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Vascular grafts: Technology success or technology failure?
Blood vessel replacements (vascular grafts) are used today for hemodialysis blood access, trauma repair and cardiovascular reconstruction. The first synthetic vascular grafts (blood vessel replacements) were developed just after World War II and were fabricated from materials such as parachute cloth, stitched on home sewing machines. By the 1970s, commercial vascular grafts were introduced, made primarily from Dacron fabric or expanded Teflon (ePTFE).
These larger diameter (>5mm) grafts work satisfactorily for replacing or repairing large blood vessels. However, there are many needs where small diameter vascular grafts (SDVG) would be beneficial. For example, there are about 1 million leg amputations worldwide, mostly due to clogged blood vessels.
Synthetic blood vessel grafts in small sizes most often fail in this demanding, low-flow anatomical site. Also, surgeons would be pleased to have synthetic grafts suitable for heart bypass surgery, but no SDVG will work in this site. The FDA has never approved vascular grafts with diameters smaller than 5 mm. Why after 70+ years have vascular grafts not advanced in performance? There have been almost 50,000 technical papers published on vascular grafts, many proposing novel designs and novel biomaterials. So, research is ongoing—yet there is no cohesive theory to drive SDVG development.
In a perspective article published in the journal BME Frontiers, a new hypothesis is formulated that may reveal a path to the desired SDVG. After reviewing historical precedents and the pros and cons of many vascular graft approaches, the article proposes that we must emulate the structure and behavior of the natural, living artery.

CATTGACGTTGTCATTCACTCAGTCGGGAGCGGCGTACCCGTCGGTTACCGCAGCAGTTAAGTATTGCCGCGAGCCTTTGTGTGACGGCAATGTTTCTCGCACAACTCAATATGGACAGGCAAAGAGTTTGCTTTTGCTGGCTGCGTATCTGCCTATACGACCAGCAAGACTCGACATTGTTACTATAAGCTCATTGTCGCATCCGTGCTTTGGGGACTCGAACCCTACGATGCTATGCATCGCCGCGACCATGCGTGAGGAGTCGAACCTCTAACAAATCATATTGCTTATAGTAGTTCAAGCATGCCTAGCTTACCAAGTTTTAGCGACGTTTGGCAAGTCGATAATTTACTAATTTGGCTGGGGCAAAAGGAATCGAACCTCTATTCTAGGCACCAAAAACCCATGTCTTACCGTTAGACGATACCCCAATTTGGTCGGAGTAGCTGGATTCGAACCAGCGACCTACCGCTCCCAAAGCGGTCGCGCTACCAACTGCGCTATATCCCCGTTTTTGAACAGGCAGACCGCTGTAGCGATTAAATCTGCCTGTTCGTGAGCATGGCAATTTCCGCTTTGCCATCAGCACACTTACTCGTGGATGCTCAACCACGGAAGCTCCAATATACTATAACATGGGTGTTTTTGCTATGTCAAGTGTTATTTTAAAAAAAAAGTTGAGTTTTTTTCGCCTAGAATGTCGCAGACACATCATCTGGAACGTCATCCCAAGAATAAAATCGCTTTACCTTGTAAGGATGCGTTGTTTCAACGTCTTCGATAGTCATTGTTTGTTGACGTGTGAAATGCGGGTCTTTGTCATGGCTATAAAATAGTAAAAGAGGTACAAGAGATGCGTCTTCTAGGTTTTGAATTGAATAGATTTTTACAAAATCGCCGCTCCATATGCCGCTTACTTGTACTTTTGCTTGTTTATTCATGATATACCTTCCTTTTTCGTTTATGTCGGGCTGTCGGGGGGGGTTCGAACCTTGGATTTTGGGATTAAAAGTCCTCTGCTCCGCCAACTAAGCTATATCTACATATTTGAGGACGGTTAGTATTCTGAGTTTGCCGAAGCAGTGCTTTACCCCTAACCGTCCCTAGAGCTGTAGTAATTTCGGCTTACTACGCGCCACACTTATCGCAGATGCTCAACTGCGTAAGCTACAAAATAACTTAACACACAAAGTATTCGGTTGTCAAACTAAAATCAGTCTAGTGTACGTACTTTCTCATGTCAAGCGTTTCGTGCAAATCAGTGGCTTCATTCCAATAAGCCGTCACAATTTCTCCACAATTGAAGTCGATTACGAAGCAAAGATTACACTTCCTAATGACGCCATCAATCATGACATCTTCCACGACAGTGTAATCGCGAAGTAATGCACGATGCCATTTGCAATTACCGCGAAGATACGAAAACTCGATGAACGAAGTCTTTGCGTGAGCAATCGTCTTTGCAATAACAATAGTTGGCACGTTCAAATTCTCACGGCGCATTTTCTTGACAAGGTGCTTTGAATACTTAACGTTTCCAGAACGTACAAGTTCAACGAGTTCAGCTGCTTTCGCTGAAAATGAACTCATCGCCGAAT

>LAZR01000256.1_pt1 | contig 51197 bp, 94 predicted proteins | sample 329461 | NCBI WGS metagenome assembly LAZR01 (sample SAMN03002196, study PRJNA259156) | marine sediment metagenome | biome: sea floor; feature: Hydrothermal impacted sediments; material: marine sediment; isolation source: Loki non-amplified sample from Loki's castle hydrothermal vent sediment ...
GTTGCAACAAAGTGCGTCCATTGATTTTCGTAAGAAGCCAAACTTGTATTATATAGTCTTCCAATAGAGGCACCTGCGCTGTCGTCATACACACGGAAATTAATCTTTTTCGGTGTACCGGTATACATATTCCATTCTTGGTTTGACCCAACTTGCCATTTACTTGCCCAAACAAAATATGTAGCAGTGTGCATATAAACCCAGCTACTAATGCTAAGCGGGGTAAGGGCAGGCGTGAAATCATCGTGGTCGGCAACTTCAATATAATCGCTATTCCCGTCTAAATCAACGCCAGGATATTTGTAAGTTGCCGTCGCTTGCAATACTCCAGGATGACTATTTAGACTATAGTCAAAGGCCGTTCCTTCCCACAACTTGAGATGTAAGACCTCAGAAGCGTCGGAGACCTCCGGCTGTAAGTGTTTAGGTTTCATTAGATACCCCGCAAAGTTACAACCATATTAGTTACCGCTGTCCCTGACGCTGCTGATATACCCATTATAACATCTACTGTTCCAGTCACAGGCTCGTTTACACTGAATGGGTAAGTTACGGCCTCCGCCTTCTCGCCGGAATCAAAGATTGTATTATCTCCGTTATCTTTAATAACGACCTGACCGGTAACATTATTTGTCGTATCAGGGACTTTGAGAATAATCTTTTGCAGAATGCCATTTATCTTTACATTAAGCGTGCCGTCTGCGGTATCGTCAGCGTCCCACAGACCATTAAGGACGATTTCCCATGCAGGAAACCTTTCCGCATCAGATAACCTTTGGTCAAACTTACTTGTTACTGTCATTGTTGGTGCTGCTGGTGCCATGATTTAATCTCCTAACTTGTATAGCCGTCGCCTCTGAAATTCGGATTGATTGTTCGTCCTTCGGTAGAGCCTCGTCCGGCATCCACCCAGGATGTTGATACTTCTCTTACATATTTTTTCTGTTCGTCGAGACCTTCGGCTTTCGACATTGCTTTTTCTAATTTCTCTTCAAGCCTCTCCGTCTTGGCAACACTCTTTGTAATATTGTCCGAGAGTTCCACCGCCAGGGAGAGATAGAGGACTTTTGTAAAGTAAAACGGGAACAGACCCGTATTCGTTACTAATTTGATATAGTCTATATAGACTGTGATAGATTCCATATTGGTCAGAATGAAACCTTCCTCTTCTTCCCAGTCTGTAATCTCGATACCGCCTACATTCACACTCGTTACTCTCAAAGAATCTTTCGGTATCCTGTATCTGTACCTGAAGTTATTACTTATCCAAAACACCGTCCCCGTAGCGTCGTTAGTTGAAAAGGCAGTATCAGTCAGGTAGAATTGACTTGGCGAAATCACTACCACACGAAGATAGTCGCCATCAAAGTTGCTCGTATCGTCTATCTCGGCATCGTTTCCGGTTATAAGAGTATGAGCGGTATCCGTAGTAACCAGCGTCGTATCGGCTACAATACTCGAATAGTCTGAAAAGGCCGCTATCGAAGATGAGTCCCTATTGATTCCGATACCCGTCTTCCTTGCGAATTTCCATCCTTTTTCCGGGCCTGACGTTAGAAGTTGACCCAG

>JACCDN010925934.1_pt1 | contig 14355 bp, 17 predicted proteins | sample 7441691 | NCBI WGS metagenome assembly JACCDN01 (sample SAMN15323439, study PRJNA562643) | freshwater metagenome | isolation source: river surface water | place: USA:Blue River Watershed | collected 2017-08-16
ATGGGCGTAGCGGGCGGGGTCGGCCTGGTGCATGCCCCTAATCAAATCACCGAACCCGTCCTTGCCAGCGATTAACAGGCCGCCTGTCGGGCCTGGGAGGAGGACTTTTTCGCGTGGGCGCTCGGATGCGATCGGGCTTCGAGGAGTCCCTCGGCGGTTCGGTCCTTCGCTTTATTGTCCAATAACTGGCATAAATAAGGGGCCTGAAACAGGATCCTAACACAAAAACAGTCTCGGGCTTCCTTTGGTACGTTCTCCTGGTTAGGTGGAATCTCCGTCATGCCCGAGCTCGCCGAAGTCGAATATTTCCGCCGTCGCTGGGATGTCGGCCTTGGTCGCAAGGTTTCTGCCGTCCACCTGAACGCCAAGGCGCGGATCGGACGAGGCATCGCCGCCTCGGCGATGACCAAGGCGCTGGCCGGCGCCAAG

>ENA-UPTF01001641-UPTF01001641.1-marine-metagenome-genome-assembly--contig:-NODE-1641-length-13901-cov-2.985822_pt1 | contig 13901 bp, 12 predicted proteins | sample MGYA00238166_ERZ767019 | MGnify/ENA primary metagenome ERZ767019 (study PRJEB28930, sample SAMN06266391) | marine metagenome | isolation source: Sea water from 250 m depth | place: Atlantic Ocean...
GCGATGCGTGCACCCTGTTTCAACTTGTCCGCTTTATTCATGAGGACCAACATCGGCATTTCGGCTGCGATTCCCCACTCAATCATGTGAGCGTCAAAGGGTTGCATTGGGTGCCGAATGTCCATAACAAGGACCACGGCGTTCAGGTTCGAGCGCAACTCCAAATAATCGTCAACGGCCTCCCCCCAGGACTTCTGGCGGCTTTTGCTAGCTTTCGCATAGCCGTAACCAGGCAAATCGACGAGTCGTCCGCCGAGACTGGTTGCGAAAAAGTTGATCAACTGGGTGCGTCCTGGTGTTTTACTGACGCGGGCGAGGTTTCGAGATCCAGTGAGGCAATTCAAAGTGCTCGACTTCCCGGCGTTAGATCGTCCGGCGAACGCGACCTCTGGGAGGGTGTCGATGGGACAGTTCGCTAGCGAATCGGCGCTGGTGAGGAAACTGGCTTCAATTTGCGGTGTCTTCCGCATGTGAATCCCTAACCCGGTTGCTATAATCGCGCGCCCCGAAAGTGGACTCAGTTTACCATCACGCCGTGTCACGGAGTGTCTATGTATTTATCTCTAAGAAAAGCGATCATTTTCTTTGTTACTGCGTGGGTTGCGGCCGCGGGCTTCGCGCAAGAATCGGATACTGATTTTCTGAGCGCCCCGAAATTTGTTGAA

Key elements of a next generation SDVG will be a living, functioning endothelial cell lining, a blood vessel network within the walls of the graft (a "pseudo vasa vasorum") and biomechanics to match the elasticity of the natural artery being replaced. Importantly, the graft cannot trigger the foreign body reaction (FBR) that leads to a fibrotic scar capsule with low vascularity and activated macrophages.
Most of our accepted biomaterials today (Teflon, Dacron, for example) trigger this FBR. The FBR reaction, if mild, is accepted by medical device regulatory agencies. However, the case is made that the FBR is really a manifestation of chronic inflammation—an ongoing, unending attack against the biomaterial.
The biomaterial essentially never truly heals in the body. Thus, so-called biocompatible biomaterials are perhaps not so biocompatible! This ongoing inflammation inhibits the formation of a healthy endothelial cell layer and the rigid foreign body capsule prevents the normal flexing pulsation of an implanted graft. Grafts showing the FBR are poised to fail because they do not have a healthy, living endothelial lining and their non-flexing walls and capsule contracture reduce blood flow and produce flow disturbances which lead to thrombosis.
Fortunately, there are new biomaterials being developed that inhibit the FBR and show reconstructive, regenerative healing. The central hypothesis of the paper suggests that these types of new materials can lead to successful vascular grafts that more closely emulate the performance of the natural artery. A number of vascular graft approaches based upon engineering natural tissues show this regenerative healing and are being explored in the lab and clinic.
These have promise, but there is a concern about long-term durability due to the body's mechanisms to digest older tissue. Also, there are new biomaterials such as a porous structure with 40 micron interconnected pores that heals in a non-fibrotic, vascularized manner. These new vascular graft approaches offer the possibility of SDVG that heal in a reconstructive manner and function much like the natural vessel they are intended to replace.
More information: Buddy Ratner, Vascular Grafts: Technology Success/Technology Failure, BME Frontiers (2022). DOI: 10.34133/bmef.0003